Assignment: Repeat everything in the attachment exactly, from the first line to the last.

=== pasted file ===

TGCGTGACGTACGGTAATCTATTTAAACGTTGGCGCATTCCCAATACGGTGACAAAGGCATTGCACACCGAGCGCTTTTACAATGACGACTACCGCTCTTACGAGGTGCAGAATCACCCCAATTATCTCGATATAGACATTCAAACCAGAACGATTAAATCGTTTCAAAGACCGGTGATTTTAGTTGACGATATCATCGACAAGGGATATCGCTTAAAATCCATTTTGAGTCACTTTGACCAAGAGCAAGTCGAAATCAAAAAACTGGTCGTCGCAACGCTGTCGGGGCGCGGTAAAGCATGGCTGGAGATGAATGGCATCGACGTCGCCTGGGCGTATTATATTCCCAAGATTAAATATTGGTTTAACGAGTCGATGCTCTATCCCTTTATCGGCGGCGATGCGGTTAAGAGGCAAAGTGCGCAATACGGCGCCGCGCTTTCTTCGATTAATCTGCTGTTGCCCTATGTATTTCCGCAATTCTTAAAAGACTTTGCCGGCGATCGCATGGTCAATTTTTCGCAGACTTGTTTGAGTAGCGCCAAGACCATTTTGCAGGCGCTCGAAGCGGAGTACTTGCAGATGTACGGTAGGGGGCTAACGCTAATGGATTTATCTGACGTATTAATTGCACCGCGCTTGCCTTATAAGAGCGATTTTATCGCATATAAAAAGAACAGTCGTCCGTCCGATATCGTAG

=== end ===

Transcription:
TGCGTGACGTACGGTAATCTATTTAAACGTTGGCGCATTCCCAATACGGTGACAAAGGCATTGCACACCGAGCGCTTTTACAATGACGACTACCGCTCTTACGAGGTGCAGAATCACCCCAATTATCTCGATATAGACATTCAAACCAGAACGATTAAATCGTTTCAAAGACCGGTGATTTTAGTTGACGATATCATCGACAAGGGATATCGCTTAAAATCCATTTTGAGTCACTTTGACCAAGAGCAAGTCGAAATCAAAAAACTGGTCGTCGCAACGCTGTCGGGGCGCGGTAAAGCATGGCTGGAGATGAATGGCATCGACGTCGCCTGGGCGTATTATATTCCCAAGATTAAATATTGGTTTAACGAGTCGATGCTCTATCCCTTTATCGGCGGCGATGCGGTTAAGAGGCAAAGTGCGCAATACGGCGCCGCGCTTTCTTCGATTAATCTGCTGTTGCCCTATGTATTTCCGCAATTCTTAAAAGACTTTGCCGGCGATCGCATGGTCAATTTTTCGCAGACTTGTTTGAGTAGCGCCAAGACCATTTTGCAGGCGCTCGAAGCGGAGTACTTGCAGATGTACGGTAGGGGGCTAACGCTAATGGATTTATCTGACGTATTAATTGCACCGCGCTTGCCTTATAAGAGCGATTTTATCGCATATAAAAAGAACAGTCGTCCGTCCGATATCGTAG